paradigm for addressing legal problems is a rational, analytical
approach. This is a Cartesian methodology, and it mimics the scientific
model by claiming an outcome can be determined objectively by applying
law to the facts.
Mediators intervene to take the legal dispute
and help translate it back to a human problem because there are more
possible solutions to human problems than legal disputes. The mediation
process is intuitive and grounded in the mediator's flexibility. Robert
D. Benjamin, a, Oakland, Ore., mediator and educator, calls this
L. Randolph Lowry, a founder of the Straus
Institute for Dispute Resolution at Pepperdine University School of Law,
in Malibu, Calif., and since 2005, president of Lipscomb University in
Nashville, articulates mediation theory and practice in a manner that
resonates with the experienced mediator. At an advanced mediator
training seminar in New Orleans about a decade ago, Lowry noted that the
mediator functions primarily as the mediation process manager.
start as human problems—but dispute resolution institutions make them
into legal problems. They're really “human problems,” looking for “human
solutions,” which is the theme of our revisits to the origin web
columns of the Master Mediator.
Substantive knowledge is not as
important to the skilled mediator. Lowry acknowledges settling many
cases where he really did not understand the underlying facts, issues or
conflict. Process skills trump substantive knowledge.
The classic ADR subject: Which is the better neutral, the one with process expertise or the one with substantive experience?
The classic lawyer answer: It depends on the case. (You knew that.)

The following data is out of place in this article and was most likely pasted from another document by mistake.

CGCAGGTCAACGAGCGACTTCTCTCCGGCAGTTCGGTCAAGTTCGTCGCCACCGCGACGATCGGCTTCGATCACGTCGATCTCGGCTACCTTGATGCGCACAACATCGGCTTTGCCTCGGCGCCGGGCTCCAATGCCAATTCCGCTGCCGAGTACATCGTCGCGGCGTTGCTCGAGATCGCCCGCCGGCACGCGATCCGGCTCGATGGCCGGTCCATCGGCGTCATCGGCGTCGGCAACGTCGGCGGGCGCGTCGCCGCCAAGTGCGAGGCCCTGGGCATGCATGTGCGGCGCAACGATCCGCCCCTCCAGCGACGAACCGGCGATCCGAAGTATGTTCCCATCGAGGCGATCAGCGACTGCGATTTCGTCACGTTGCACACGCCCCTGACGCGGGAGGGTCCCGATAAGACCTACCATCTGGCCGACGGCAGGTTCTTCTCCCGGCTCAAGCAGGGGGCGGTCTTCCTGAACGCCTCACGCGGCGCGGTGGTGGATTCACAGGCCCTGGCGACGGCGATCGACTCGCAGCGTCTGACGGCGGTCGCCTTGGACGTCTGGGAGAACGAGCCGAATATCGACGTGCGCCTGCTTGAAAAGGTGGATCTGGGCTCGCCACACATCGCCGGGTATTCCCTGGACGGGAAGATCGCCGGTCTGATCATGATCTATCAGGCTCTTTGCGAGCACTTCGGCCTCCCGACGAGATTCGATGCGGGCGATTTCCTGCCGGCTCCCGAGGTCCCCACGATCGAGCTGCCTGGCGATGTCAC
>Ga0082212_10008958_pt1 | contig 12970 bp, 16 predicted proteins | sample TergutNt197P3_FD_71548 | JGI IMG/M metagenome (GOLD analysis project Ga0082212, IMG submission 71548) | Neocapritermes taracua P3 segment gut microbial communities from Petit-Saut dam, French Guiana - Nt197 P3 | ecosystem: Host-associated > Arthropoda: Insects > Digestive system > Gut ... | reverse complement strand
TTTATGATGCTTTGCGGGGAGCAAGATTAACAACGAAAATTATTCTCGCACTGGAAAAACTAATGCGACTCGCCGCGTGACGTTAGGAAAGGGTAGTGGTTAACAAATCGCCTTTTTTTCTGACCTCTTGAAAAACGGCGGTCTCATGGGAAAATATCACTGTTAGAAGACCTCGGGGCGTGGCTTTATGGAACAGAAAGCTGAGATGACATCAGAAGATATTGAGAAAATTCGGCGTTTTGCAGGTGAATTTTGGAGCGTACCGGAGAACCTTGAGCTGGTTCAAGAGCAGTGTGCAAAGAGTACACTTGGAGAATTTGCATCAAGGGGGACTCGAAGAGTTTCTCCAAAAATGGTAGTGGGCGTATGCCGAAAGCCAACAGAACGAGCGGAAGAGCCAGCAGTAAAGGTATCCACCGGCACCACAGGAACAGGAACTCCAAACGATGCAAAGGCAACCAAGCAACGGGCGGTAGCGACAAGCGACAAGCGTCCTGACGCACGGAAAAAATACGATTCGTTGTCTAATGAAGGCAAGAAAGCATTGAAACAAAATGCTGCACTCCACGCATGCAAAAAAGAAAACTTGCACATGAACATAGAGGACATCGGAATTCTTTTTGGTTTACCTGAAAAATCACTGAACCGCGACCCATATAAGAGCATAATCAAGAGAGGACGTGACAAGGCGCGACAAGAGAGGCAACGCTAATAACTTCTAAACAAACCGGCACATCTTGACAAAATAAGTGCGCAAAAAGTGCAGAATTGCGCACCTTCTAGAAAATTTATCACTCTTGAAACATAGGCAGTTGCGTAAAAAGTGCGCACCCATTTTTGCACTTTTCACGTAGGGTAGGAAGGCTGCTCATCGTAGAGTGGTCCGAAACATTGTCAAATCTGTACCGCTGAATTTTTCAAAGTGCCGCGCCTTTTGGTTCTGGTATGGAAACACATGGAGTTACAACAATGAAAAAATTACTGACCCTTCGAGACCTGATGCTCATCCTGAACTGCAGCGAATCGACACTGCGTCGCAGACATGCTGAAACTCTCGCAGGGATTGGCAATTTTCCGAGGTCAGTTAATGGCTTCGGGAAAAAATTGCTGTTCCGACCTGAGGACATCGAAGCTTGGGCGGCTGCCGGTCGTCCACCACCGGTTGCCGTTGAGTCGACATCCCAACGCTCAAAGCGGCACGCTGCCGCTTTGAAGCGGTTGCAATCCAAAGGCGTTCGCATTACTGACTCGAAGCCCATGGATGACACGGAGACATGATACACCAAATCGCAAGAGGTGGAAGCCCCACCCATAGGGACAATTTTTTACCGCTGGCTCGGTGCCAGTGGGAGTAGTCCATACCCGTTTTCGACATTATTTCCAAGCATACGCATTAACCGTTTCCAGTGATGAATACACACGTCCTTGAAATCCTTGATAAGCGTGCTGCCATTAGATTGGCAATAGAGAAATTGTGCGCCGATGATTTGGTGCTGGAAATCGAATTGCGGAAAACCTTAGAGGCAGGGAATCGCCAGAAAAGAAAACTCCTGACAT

The classic neutral's view: I may not know what is going on in this case. But I know how to settle it. Let's do this.
too, confess that I have nodded knowingly during many a presentation of
advocates when I was next to clueless about the science, facts or legal
platform of the dispute. I have mediated successfully dozens of medical
malpractice claims where I am unable to even pronounce some of the
medical terms and conditions.
Nevertheless, we mediators are better equipped than jurors or judges to address these complex disputes. Why is that so?
ADR practitioners have heard the mediator's role often framed as being a
channel, a catalyst, or a vehicle for transformation of the disputants.
The mediator removes strategic barriers or otherwise facilitates
uncovering the existing common ground between the parties.
mediator is not only a facilitator, but also functions as an explorer, a
devil's advocate, a trickster, a chameleon, an active listener, an
explainer and an all-round-good person!
Sometimes mediators offer
opinions and are evaluative or directive. Despite the controversy over
evaluation in some quarters of the mediation community, it plays an
invaluable role in moving parties forward to resolution.
reality is that all mediators start processing and evaluating from the
moment they are retained until well after the case is at impasse or
We differ in our practices about what—if anything—we do
on a transparent level about our evaluations. This reflective thinking,
interacting with our “intuition,” guides our mediation moves.
have termed this “Mediator Sense,” which is just another way to name the
bundle of knowledge gained from perpetual learning, being engaged with
human behavior, and the experience gleaned from mediating conflict.